I asked him how to interpret that Nov. 12 tweet and why it was at the top of Dover’s feed. Lonnie said it was a “pinned tweet.”

And what, I replied to Lonnie, is a “pinned tweet”?

His answer: “A person will sometimes want to highlight an older tweet and keep it at the top of his feed — one they are proud of, or maybe in this case, to make fun of themselves for being so wrong. It is not intended nor understood to be a part of the chronological order.”

I don’t know whether Scoop Dover was making fun of himself or what. I’ll just let you judge for yourselves from his full description of himself (as full as you get on Twitter, apparently):

“Has been, currently is, and will continue to be the best. MLB, NFL, and NBA Insider, Husband, Father of 1. *legally obligated to remind you all this is a PARODY.”

Based solely on his Aaron Judge reporting, I think it’s fair to describe him differently: Pending a physical…he’s nothing but a puffed-up bullshit artist.

But Father-of-One Dover wasn’t alone on the Giants scoop.

Lonnie sent me a story about a New York Post columnist named Jon Heyman who “reported” on Twitter Tuesday afternoon that Judge was signing with the Giants. The story said Heyman later deleted his tweet and apologized for “jumping the gun.”

The story said Heyman, “who is known for baseball breaking news to his 807,000-plus followers on Twitter, tweeted ‘Arson Judge appears headed to Giants,’ at 2:20 p.m. Minutes later, the tweet was taken down.”

How about that? Somehow, Scoop Heyman fell face down in a deeper mud puddle than Scoop Dover because, in addition to getting the story wrong, he misspelled Judge’s first name!


This episode confirmed my steadfast belief that it pays to stick with mainstream news outlets (mine are basically The New York Times, The Washington Post, The Kansas City Star and KCUR) to get news you can trust.

If Dover and Heyman were legitimate news men, they would be bathed in ignominy. But it’s just Twitter. What the hell?


Note: As I reported last month — and as The Star announced today — Mike Fannin is out as the paper’s president and editor. This has been a long and painful saga, with Fannin apparently suffering from alcoholism. He picked up his third DUI this past summer, in Olathe, and after the arrest he went on a leave of absence. I understand that either the day he returned, or soon thereafter, he was discovered sleeping in his office, apparently under the influence. He was sent home and that was unofficially the end of his 14 years as the paper’s top editor. All that was lacking was the official announcement…The one surprise I got from The Star’s story was that Fannin pleaded guilty Oct. 7 “and was sentenced to two days in jail, 120 hours of house arrest and one year of probation.”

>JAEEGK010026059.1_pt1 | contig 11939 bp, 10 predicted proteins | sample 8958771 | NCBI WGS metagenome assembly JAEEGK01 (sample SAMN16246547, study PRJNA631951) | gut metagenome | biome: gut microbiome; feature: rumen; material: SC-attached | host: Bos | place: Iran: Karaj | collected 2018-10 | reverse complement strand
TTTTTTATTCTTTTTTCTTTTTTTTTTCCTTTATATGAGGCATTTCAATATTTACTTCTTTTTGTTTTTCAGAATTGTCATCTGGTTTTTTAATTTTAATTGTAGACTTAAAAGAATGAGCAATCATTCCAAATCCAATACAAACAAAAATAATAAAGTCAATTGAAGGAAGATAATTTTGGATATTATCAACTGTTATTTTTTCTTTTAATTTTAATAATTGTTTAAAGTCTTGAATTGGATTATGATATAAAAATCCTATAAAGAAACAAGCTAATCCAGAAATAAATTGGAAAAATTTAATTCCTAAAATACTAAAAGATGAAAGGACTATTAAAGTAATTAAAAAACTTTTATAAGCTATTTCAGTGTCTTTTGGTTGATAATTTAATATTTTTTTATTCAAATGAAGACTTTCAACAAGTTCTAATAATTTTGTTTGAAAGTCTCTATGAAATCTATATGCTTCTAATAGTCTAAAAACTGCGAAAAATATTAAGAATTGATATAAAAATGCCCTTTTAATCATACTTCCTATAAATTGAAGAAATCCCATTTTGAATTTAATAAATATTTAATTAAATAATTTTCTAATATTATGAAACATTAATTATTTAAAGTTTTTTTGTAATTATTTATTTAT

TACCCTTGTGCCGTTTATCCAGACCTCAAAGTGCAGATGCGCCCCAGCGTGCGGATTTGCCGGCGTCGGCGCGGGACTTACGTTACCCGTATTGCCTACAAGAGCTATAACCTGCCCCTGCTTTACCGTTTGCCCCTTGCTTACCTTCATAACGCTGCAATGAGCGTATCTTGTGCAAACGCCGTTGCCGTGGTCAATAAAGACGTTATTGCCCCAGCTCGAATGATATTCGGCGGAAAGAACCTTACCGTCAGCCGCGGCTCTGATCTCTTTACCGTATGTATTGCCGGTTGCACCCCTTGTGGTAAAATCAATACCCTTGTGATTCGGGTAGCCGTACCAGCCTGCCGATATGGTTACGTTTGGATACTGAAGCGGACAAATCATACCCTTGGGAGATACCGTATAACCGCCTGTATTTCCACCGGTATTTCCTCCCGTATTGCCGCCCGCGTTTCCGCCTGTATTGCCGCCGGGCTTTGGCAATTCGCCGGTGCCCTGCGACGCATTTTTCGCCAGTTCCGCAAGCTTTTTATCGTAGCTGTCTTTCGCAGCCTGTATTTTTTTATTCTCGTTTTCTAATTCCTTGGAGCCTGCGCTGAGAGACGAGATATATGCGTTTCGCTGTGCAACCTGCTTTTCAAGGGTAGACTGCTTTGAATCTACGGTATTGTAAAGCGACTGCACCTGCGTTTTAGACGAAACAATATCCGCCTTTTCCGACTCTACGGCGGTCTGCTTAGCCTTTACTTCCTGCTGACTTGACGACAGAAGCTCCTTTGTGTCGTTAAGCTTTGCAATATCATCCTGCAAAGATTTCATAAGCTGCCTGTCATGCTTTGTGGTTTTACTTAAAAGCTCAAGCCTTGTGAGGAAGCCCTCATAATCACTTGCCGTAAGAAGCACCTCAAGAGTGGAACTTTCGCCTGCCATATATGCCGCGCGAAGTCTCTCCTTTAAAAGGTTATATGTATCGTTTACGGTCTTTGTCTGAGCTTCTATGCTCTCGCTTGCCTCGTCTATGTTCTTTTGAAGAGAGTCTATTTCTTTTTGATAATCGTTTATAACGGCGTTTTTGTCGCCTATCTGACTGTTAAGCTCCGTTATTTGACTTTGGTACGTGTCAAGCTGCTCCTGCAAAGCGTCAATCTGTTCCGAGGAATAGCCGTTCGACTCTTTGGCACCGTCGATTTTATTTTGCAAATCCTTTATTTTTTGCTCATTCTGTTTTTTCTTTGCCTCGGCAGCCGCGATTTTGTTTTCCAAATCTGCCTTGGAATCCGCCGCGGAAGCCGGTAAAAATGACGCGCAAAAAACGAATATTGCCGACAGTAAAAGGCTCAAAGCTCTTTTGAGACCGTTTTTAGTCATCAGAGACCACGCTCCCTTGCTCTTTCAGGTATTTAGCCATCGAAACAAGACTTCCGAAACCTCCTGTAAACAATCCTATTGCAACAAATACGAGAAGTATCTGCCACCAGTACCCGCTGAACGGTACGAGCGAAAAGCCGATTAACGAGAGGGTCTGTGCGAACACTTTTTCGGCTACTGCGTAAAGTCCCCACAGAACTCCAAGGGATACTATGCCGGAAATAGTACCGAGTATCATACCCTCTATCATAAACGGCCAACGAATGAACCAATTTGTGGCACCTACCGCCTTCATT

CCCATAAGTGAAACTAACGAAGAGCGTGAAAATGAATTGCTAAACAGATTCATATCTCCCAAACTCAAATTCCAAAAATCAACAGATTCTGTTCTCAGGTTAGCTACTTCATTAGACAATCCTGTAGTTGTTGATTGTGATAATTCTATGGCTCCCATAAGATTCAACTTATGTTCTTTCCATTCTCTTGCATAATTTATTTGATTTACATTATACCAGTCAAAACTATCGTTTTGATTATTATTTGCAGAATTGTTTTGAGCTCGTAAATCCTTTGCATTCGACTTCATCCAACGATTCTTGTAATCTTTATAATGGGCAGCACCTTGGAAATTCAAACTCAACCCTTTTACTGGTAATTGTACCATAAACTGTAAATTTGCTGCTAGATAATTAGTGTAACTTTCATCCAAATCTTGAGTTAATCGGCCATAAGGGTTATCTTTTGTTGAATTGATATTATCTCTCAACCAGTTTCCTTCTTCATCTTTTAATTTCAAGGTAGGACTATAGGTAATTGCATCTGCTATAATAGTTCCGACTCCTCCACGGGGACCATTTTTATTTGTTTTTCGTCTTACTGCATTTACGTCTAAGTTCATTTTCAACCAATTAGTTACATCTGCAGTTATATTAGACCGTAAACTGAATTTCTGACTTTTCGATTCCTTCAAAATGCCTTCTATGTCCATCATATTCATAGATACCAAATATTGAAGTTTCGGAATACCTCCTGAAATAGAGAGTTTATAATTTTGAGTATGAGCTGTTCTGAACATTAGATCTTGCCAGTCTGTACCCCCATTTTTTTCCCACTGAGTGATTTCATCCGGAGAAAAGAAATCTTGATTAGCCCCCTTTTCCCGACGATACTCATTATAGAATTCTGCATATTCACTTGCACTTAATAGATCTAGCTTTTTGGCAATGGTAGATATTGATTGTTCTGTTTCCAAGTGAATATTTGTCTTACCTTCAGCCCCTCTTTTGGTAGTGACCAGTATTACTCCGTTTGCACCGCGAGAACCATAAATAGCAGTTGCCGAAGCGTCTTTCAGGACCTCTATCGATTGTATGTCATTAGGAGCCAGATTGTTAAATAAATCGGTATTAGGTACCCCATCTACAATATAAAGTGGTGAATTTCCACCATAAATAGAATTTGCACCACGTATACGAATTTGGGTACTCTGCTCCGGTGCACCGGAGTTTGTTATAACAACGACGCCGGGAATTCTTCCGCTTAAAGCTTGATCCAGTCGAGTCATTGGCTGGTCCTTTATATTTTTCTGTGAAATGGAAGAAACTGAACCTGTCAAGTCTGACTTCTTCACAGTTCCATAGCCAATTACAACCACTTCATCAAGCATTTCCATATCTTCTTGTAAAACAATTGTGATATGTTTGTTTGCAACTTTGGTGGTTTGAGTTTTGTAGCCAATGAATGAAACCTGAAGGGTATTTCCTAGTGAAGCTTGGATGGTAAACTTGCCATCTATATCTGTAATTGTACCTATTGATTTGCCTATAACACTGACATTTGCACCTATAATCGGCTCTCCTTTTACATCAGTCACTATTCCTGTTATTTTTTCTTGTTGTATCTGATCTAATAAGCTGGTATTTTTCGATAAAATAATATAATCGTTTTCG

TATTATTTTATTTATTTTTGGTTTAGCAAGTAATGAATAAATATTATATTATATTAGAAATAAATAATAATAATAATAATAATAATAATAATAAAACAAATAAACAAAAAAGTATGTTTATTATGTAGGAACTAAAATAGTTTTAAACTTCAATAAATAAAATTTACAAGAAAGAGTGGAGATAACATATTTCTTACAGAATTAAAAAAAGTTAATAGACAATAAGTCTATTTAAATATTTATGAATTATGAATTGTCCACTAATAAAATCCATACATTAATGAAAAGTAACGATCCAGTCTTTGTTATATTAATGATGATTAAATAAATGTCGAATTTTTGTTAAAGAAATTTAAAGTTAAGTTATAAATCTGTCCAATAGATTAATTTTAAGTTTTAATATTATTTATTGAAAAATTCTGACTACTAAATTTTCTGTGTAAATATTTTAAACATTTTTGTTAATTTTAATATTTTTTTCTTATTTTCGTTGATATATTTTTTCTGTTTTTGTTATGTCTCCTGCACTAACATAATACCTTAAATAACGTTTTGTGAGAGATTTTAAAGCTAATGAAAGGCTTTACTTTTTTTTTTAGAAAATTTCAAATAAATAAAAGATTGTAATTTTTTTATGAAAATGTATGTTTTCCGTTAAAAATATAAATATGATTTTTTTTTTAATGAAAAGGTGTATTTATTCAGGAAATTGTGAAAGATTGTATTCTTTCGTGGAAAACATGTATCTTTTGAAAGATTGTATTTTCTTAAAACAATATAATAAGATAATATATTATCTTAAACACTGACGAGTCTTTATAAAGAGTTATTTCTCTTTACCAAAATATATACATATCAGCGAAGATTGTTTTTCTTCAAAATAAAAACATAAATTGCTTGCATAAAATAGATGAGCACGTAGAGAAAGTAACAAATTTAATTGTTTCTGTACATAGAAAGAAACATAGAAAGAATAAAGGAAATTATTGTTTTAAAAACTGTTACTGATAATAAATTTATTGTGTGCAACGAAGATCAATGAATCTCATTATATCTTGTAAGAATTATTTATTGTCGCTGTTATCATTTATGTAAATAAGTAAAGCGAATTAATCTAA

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Is everybody sitting down? I’ve got something shocking to tell you: I might be voting for a Republican for Missouri governor in 2024.

Yes, indeed. Sometimes circumstances dictate a shift in political loyalties.

What made me almost gasp this morning was a headline in the Missouri Independent that said, “Lawmaker wants to use Missouri surplus to widen I-70.”

The story, written by Rudy Keller, said state Sen. Bill Eigel, a Republican from Eldon Spring, was proposing to use at least $2 billion of Missouri’s $6 billion budget surplus to widen I-70 to three or four lanes between Kansas City and St. Louis.

This idea has been long talked about, but this is the first legislator I know of who has stepped forward and said effectively, “Let’s do this.”

Before even reading the whole story, I looked up Eigel’s phone number, called his office and left a voice message saying I was 100 percent behind the project and would consider voting for him for governor if his plan was implemented.


I’d never heard of Eigel, but just the fact that he came out with a bold proposal for a crying need at a time when money is cascading like water over Niagra Falls was enough to make me call his office.

Eigel, an Air Force veteran, owns St. Louis Skylights, a skylight installation company. From photos, he looks like he’s in his 40s. He’s a founding member of the Senate Conservative Caucus, which is troubling, but a conservative Republican is going to be elected governor, anyway, so what the hell? (In the race to succeed U.S. Senator Roy Blunt, I’m sure you noticed that the Republican candidates were falling all over each other to claim the mantle of “most conservative.”)

Eigel filed his bill Thursday, the first day bills could be “pre-filed” for the 2023 legislative session starting in January. It was one of several hundred bills filed. Eigel had to think his bill would upstage the vast majority of bills, and he was right.

Keller quoted Eigel as saying, “I don’t think it is necessarily a great thing for cash to be sitting in the government’s bank account. We need to invest those funds in actual big infrastructure projects like I-70.

The story went on to say: “Under his proposal, any general revenue funds in excess of a $4 billion cash balance would be transferred to the project fund. And from ongoing revenue, Eigel would dedicate about 2% annually — nearly $300 million this year — for 10 years.”

Eigel said the formula could generate as much as $9 billion for the project. MODOT Director Patrick McKenna told Keller he was not sure how much it would cost to widen I-70. This summer, the department estimated it woud cost $2.75 billion to add a third lane in each direction, primarily by building within the current right of way. An accurate estimate for four lanes would be extremely difficult to develop because four lanes would involve the acquisition of additional right-of-way, and many interchanges would need to be rebuilt.

…Well, I say, Bill, ol’ buddy, let’s just keep it simple and go with three lanes in the existing right of way. Just make sure they’re wide enough…I’m afraid with four lanes the far-left lane would become grounds for a daily Missouri Grand Prix, with people routinely going 80 to 100 mph. It could be a nightmare for law-abiding motorists and the Highway Patrol.

Yeah, just give us three lanes, and look for me in the far right lane; I’ll be plugging along at 60 to 65 and praying that the speed demons in the outer two lanes leave me alone.